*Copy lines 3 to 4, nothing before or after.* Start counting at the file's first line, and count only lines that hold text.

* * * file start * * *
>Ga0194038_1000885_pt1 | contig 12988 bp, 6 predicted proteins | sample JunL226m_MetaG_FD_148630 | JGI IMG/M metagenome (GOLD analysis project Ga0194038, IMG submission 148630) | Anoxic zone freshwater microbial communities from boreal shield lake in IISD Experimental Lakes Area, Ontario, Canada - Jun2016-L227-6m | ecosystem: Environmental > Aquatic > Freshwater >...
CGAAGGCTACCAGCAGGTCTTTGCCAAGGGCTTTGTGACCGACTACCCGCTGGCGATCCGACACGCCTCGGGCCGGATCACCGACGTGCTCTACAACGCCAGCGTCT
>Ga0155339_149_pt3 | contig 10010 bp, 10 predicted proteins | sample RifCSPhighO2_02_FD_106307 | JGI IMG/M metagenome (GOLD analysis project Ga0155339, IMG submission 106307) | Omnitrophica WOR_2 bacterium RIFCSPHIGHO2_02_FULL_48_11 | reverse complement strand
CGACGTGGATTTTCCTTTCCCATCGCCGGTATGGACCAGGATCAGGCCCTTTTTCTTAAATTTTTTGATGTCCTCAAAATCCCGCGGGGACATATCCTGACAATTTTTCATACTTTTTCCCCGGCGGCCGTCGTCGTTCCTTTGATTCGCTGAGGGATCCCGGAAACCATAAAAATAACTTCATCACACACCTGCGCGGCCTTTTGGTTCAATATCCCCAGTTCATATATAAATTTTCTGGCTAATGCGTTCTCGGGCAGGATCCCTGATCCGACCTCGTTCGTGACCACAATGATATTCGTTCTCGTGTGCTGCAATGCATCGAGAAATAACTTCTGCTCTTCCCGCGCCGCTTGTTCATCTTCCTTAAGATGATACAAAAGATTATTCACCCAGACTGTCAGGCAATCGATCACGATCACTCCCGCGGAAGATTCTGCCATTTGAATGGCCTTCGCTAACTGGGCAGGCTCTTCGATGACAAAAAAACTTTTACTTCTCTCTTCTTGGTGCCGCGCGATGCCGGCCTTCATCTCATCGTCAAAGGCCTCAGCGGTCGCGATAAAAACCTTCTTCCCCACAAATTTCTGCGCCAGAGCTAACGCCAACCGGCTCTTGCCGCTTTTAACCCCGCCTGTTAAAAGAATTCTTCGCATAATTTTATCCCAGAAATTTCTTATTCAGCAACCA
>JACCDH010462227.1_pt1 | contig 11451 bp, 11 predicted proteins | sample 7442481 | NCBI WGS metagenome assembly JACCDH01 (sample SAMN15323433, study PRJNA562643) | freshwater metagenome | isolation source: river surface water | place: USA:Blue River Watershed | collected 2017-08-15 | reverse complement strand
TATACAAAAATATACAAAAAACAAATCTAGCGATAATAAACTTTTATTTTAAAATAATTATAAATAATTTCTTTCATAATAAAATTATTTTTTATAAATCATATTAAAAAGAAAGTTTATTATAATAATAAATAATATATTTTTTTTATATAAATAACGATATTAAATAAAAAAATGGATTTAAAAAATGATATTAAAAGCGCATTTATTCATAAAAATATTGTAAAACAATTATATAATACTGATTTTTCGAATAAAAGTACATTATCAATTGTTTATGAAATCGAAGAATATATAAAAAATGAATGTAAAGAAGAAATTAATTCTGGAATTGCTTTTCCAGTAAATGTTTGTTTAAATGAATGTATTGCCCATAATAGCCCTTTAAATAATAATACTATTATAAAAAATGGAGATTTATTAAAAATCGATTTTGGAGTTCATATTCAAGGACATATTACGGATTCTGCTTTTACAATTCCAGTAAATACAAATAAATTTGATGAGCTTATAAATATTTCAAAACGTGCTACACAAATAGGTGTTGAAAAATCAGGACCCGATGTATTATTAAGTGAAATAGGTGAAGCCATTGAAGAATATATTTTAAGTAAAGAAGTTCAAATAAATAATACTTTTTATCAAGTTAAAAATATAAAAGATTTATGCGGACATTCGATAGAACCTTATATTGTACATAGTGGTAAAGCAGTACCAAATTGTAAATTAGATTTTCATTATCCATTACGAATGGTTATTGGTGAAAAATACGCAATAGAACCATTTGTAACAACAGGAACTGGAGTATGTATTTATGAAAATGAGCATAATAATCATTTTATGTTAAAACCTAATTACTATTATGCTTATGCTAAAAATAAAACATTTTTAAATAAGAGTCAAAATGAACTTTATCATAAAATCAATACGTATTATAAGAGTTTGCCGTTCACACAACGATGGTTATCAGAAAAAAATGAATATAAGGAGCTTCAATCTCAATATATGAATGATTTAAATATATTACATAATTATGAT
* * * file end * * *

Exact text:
>Ga0155339_149_pt3 | contig 10010 bp, 10 predicted proteins | sample RifCSPhighO2_02_FD_106307 | JGI IMG/M metagenome (GOLD analysis project Ga0155339, IMG submission 106307) | Omnitrophica WOR_2 bacterium RIFCSPHIGHO2_02_FULL_48_11 | reverse complement strand
CGACGTGGATTTTCCTTTCCCATCGCCGGTATGGACCAGGATCAGGCCCTTTTTCTTAAATTTTTTGATGTCCTCAAAATCCCGCGGGGACATATCCTGACAATTTTTCATACTTTTTCCCCGGCGGCCGTCGTCGTTCCTTTGATTCGCTGAGGGATCCCGGAAACCATAAAAATAACTTCATCACACACCTGCGCGGCCTTTTGGTTCAATATCCCCAGTTCATATATAAATTTTCTGGCTAATGCGTTCTCGGGCAGGATCCCTGATCCGACCTCGTTCGTGACCACAATGATATTCGTTCTCGTGTGCTGCAATGCATCGAGAAATAACTTCTGCTCTTCCCGCGCCGCTTGTTCATCTTCCTTAAGATGATACAAAAGATTATTCACCCAGACTGTCAGGCAATCGATCACGATCACTCCCGCGGAAGATTCTGCCATTTGAATGGCCTTCGCTAACTGGGCAGGCTCTTCGATGACAAAAAAACTTTTACTTCTCTCTTCTTGGTGCCGCGCGATGCCGGCCTTCATCTCATCGTCAAAGGCCTCAGCGGTCGCGATAAAAACCTTCTTCCCCACAAATTTCTGCGCCAGAGCTAACGCCAACCGGCTCTTGCCGCTTTTAACCCCGCCTGTTAAAAGAATTCTTCGCATAATTTTATCCCAGAAATTTCTTATTCAGCAACCA